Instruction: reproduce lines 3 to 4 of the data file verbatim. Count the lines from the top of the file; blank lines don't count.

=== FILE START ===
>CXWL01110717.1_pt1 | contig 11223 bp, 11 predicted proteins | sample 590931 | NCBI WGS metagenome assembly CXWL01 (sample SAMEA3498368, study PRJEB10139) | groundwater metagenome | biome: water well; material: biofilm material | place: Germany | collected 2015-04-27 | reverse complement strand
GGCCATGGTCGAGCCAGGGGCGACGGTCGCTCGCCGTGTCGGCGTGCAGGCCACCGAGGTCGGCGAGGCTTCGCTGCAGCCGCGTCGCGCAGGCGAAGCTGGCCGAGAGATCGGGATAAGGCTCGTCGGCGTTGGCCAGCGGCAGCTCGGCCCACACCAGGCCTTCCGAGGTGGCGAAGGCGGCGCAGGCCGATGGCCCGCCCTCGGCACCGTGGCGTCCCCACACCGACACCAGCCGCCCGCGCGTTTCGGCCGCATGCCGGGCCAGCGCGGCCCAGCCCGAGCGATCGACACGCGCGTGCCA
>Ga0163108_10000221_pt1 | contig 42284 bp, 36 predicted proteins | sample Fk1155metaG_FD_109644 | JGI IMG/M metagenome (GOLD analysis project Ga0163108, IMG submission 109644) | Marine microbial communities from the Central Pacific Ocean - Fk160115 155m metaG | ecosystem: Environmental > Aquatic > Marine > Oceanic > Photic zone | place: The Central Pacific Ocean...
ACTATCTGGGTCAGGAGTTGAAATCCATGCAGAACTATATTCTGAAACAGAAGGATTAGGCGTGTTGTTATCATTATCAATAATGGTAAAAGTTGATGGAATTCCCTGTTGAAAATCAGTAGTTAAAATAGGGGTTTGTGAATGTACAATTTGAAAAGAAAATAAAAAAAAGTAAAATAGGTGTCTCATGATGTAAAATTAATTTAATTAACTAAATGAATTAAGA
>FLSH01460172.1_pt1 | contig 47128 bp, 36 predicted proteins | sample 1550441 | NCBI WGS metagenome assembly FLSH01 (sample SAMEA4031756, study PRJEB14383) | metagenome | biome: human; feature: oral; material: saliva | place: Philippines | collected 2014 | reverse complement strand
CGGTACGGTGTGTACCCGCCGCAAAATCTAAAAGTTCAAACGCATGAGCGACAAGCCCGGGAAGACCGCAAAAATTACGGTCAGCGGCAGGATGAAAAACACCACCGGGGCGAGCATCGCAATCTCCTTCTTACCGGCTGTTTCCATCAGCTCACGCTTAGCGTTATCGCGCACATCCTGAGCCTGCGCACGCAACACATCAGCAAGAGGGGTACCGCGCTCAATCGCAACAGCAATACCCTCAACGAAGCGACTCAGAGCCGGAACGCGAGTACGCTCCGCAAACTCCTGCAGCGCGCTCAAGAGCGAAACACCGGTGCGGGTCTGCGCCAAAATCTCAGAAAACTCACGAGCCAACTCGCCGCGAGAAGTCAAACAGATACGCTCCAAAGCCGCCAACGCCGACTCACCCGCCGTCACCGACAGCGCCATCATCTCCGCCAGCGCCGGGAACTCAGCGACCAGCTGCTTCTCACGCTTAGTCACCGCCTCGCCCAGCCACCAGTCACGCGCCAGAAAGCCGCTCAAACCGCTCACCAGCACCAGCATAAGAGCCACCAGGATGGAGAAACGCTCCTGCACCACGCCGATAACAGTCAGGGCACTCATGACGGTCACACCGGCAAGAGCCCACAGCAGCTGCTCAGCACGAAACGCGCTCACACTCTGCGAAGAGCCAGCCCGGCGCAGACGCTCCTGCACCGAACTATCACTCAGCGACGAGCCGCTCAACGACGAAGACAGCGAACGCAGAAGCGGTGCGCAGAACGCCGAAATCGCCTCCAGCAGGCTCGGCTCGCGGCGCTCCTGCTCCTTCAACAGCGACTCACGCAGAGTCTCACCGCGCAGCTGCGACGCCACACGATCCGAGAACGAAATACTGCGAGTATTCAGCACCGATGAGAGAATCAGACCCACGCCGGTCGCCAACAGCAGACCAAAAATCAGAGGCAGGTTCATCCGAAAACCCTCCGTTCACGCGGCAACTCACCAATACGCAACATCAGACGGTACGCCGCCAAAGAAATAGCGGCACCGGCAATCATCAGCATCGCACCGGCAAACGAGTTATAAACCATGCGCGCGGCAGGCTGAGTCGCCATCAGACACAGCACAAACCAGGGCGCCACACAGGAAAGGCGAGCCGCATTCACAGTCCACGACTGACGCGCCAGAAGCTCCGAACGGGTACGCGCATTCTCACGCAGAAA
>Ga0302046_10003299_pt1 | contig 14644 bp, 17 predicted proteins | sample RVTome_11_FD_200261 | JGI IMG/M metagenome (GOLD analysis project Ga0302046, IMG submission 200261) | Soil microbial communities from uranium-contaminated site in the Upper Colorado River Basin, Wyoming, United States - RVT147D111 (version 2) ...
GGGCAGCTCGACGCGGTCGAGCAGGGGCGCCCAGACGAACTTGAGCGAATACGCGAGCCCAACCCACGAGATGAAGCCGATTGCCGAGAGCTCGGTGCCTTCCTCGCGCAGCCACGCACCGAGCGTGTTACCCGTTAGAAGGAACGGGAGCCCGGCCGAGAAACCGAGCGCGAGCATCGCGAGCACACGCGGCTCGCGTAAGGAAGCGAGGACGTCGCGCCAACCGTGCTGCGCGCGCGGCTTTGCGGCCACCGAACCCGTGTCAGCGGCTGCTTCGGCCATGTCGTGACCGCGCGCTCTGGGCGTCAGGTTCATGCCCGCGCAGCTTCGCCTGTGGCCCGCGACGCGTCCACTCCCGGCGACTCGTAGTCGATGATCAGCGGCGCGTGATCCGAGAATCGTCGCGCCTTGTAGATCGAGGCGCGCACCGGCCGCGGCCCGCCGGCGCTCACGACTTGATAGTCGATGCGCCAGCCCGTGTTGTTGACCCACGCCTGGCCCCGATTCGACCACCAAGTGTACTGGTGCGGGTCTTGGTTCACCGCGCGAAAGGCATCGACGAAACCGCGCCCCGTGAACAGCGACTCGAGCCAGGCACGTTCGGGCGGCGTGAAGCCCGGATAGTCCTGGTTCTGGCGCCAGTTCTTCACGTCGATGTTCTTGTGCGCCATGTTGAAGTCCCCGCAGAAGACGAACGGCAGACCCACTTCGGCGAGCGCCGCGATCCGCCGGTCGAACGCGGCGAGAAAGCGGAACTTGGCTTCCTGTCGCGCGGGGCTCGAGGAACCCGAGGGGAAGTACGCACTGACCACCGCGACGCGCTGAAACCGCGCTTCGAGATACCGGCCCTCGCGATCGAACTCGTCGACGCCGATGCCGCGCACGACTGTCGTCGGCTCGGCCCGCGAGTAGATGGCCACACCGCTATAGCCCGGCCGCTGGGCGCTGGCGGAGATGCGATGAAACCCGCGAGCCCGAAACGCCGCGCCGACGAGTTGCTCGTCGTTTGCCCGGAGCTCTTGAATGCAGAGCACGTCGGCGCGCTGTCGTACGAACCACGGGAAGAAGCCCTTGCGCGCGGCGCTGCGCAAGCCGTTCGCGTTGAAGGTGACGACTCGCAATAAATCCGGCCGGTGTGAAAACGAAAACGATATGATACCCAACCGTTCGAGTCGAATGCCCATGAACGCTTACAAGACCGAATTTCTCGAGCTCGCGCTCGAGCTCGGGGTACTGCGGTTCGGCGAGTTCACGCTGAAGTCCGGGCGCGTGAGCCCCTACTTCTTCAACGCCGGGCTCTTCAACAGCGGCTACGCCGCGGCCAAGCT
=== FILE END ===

>Ga0163108_10000221_pt1 | contig 42284 bp, 36 predicted proteins | sample Fk1155metaG_FD_109644 | JGI IMG/M metagenome (GOLD analysis project Ga0163108, IMG submission 109644) | Marine microbial communities from the Central Pacific Ocean - Fk160115 155m metaG | ecosystem: Environmental > Aquatic > Marine > Oceanic > Photic zone | place: The Central Pacific Ocean...
ACTATCTGGGTCAGGAGTTGAAATCCATGCAGAACTATATTCTGAAACAGAAGGATTAGGCGTGTTGTTATCATTATCAATAATGGTAAAAGTTGATGGAATTCCCTGTTGAAAATCAGTAGTTAAAATAGGGGTTTGTGAATGTACAATTTGAAAAGAAAATAAAAAAAAGTAAAATAGGTGTCTCATGATGTAAAATTAATTTAATTAACTAAATGAATTAAGA